Subject: Re: [boost] copied boost files in other projects
From: Paul A. Bristow (pbristow_at_[hidden])
Date: 2016-12-12 04:15:10
> -----Original Message-----
> From: Boost [mailto:boost-bounces_at_[hidden]] On Behalf Of Steven Ross
> Sent: 11 December 2016 14:47
> To: boost_at_[hidden]
> Subject: Re: [boost] copied boost files in other projects
> On Fri, Dec 9, 2016 at 11:47 AM Robert Ramey <ramey_at_[hidden]> wrote:
> > Writing of software is a work of authorship and craft just as is other
> > works like music, theater, movies, etc. are. We should apply the same
> > criteria law, custom and procedure to our software as other authors do
> > to they're own work. The writer of these works "own" their work in that
> > they have certain rights to place conditions on it's use. The Boost
> > license states those conditions and are very, very, liberal. Basically
> > all we ask for is that those who use our work acknowledge it's
> > provenance. Anyone who does not want to do this is free not to use the
> > work.
> > The concept of copyright has long history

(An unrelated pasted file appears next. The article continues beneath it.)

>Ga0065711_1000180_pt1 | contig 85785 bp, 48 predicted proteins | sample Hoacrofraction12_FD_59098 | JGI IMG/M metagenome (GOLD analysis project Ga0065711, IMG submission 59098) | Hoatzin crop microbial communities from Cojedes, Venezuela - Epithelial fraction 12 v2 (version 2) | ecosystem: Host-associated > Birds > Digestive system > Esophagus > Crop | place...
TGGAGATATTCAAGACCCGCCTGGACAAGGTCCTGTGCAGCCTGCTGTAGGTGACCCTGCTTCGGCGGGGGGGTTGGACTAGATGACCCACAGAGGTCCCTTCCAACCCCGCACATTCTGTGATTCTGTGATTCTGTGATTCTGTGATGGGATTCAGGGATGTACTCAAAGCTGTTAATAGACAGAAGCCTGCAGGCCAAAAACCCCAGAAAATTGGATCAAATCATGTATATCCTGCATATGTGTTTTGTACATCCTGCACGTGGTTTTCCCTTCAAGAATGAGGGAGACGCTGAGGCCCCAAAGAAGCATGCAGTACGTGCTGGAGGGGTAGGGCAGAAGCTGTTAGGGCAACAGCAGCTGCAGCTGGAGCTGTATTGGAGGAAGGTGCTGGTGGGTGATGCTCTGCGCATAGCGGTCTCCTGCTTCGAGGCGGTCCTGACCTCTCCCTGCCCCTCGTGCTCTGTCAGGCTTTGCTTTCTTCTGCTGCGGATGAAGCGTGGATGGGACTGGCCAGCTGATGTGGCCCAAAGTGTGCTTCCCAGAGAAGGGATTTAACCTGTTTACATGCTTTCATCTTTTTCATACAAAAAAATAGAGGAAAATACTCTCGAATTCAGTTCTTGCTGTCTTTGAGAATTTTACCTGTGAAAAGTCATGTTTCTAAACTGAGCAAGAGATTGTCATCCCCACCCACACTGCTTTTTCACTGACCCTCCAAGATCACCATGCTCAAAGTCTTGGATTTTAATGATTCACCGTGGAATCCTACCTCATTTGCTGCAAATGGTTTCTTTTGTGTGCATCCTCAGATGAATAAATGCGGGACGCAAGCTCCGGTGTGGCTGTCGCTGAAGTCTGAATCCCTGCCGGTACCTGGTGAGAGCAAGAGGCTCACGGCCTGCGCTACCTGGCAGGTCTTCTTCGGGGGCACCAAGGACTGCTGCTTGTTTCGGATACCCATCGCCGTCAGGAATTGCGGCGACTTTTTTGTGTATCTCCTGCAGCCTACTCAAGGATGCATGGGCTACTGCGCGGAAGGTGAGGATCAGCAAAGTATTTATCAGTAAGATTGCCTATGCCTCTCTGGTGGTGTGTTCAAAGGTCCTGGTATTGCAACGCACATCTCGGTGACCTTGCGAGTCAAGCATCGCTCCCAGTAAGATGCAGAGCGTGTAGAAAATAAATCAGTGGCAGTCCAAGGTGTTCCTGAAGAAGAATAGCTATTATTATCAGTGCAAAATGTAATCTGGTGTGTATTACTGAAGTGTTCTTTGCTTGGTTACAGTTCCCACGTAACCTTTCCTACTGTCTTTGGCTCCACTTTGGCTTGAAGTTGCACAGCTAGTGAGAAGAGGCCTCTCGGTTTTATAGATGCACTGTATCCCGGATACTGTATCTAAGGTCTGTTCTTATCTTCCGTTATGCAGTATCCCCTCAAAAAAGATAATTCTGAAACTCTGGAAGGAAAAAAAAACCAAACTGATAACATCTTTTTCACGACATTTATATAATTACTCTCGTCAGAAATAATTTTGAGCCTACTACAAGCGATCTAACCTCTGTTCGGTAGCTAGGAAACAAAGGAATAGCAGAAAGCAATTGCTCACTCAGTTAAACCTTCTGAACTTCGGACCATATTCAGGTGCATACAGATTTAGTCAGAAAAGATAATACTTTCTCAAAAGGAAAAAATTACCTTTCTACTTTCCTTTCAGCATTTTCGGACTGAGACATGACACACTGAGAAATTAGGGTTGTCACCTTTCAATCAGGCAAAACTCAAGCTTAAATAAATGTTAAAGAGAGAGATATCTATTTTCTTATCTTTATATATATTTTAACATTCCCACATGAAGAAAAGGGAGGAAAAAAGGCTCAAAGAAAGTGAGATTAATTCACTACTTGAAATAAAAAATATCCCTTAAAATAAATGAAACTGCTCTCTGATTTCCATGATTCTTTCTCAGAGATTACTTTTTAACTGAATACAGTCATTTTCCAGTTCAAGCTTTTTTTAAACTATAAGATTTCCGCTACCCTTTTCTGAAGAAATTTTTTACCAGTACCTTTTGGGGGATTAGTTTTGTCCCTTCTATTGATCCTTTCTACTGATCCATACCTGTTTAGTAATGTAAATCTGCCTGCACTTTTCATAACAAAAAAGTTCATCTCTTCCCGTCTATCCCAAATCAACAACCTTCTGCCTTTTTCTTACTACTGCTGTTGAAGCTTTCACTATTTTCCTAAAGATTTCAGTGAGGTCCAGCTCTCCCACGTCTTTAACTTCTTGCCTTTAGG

> > (https://en.wikipedia.org/wiki/History_of_copyright_law) of promoting
> > development of arts and technology. It should not be lightly set aside.
> > Unfortunately, in recent years the software industry strayed away from
> > copyrights into the world of patents - much to the detriment of software
> > and technology and to the interests of those of us who create and use
> > these tools.
> > On a related note, somebody asked me to add a new sort call to the
> Boost.Sort library, I told them we'd need to contact the author to get them
> to send us a copy with the Boost copyright, and then they told me they
> copied it and modified it, and sent it to me, and that was ok because it
> had an open-source license. I assume that I should automatically reject
> any proposed new library contributions from that individual?
Definitely Yes if it was originally a GPL licence.
Probably Yes - unless you can get permission to also Boost licence it from the original author?
(An email doing this would suffice - I think we have a secure place to store these emails).
And of course the original author and the modifier should get a reference in the code and documentation. Part of the point of the
Boost licence is to ensure that *all* authors get credit, as well as preventing loss of copyright and loss of patent priority.
> I wonder if a similar mechanism (third parties copying copyrighted source
> code, removing the copyright, and contributing it) could be causing those
> who own these other libraries to unknowingly be violating the Boost
> license? In that case, we should be notifying them, and if this is the
> problem, they'll likely correct it.
--- Paul A. Bristow Prizet Farmhouse Kendal UK LA8 8AB +44 (0) 1539 561830
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